$8,378 x (10,000/20,004) = $4,188
And to Lease:
$4,128 x (10,000/20,004) = $2,064
By limiting an employee’s personal use kilometers to less than 50% of the total kilometers driven in the year, you can save yourself half of the taxable benefit from the standby charges.
Operating Cost Benefit
When you are provided with a company leased or company owned vehicle, an operating cost benefit will be reported on your employment income slip (T4). This is on top of the standby charge discussed above.
Operating costs include:
– Gas and Oil changes
– Maintenance charges and repair expenses
– License and Insurance
There are two methods of calculating your operating cost benefit. The first is multiplying the personal use kilometers driven by the standard rate given by the CRA of $0.27/km.
The second method is only available if at least 50% of kilometers driven by you were attributed to business use. To calculate the operating benefit under this method, you must multiply your standby charge amount by 50%. Which ever method results in a lower operating cost benefit can be added to income.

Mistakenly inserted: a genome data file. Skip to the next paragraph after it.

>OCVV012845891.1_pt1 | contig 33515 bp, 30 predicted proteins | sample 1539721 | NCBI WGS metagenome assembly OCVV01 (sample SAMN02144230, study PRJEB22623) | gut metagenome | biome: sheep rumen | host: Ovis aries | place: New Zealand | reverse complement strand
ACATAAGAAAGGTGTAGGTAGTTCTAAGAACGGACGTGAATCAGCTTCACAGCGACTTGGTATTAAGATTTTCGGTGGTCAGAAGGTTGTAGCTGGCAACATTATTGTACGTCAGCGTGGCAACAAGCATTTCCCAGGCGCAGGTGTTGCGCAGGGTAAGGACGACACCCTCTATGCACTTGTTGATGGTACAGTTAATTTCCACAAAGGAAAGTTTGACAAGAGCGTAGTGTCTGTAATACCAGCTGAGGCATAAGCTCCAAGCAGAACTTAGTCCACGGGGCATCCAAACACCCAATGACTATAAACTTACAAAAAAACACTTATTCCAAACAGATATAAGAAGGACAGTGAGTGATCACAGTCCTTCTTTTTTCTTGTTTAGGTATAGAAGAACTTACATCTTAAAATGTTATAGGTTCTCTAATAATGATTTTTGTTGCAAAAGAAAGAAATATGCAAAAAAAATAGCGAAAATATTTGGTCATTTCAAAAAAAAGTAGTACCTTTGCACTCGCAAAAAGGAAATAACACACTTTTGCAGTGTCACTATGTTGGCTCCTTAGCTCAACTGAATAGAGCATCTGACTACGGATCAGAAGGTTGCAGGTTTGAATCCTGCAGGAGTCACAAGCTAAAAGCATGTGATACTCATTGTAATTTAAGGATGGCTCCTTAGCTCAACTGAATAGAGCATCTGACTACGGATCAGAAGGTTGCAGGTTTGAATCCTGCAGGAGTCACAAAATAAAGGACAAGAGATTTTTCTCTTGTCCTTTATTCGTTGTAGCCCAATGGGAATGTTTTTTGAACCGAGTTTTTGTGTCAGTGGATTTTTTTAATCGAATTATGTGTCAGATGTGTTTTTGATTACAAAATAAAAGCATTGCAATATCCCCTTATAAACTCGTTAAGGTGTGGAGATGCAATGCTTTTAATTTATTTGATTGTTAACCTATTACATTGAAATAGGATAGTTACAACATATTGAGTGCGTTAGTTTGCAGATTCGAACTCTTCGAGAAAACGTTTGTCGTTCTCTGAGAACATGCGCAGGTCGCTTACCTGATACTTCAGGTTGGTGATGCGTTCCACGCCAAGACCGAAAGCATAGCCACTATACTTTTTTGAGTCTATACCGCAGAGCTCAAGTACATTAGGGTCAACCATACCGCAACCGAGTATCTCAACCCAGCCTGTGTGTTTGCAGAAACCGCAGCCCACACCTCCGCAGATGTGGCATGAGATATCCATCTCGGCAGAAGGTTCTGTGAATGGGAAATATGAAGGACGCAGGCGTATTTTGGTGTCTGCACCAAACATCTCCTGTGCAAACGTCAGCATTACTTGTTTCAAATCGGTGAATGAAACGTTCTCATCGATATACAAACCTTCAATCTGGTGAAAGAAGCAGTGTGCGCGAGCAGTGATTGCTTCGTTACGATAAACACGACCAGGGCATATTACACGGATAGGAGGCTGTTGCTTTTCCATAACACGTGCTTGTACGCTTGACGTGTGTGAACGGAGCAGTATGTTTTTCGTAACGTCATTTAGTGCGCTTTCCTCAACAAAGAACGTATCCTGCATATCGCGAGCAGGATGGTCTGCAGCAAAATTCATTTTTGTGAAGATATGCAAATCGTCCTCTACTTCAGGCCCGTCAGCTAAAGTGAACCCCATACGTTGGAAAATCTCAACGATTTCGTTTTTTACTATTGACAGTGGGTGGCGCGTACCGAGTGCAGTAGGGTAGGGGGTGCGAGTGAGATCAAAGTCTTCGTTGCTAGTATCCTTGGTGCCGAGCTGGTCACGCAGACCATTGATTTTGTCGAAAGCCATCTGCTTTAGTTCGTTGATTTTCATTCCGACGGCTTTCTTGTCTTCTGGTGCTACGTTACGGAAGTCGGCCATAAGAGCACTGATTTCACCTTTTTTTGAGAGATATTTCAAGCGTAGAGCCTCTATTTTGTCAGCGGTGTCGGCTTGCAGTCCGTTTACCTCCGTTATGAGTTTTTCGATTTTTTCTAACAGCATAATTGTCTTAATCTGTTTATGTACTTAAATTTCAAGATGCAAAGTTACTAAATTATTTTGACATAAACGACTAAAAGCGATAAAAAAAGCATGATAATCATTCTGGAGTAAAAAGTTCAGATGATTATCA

If we use the same details as the standby example, the operating cost benefit for buying or leasing a car would be as follows:
Buying a Car – Operating Cost Benefit
1.) 10,000 km x $0.27 = $2,700 Since 66.67% (20,000/30,000) of the kilometers driven were connected to business uses, we can calculate the operating cost benefit using our alternative method. 2.) $4,188 x 50% = $2,094
Since (2) is lower than (1), the alternative method of calculating the operating cost benefit results in a lower taxable benefit to the employee. Therefore the total taxable benefit to the employee would be $4,188 (standby charge) + $2,094 (operating cost benefit) = $6,282.
Leasing a Car – Operating Cost Benefit
1.) 10,000 km x 0.27 = $2,700
2.) $2,064 x 50% = $1,032 [Alternative Method]
Since (2) is lesser than (1), the alternative method results in a lower operating cost benefit. Therefore the total taxable benefit to the employee would be $2,064 (standby charge) + $1,032 (operating cost benefit) = $3,096.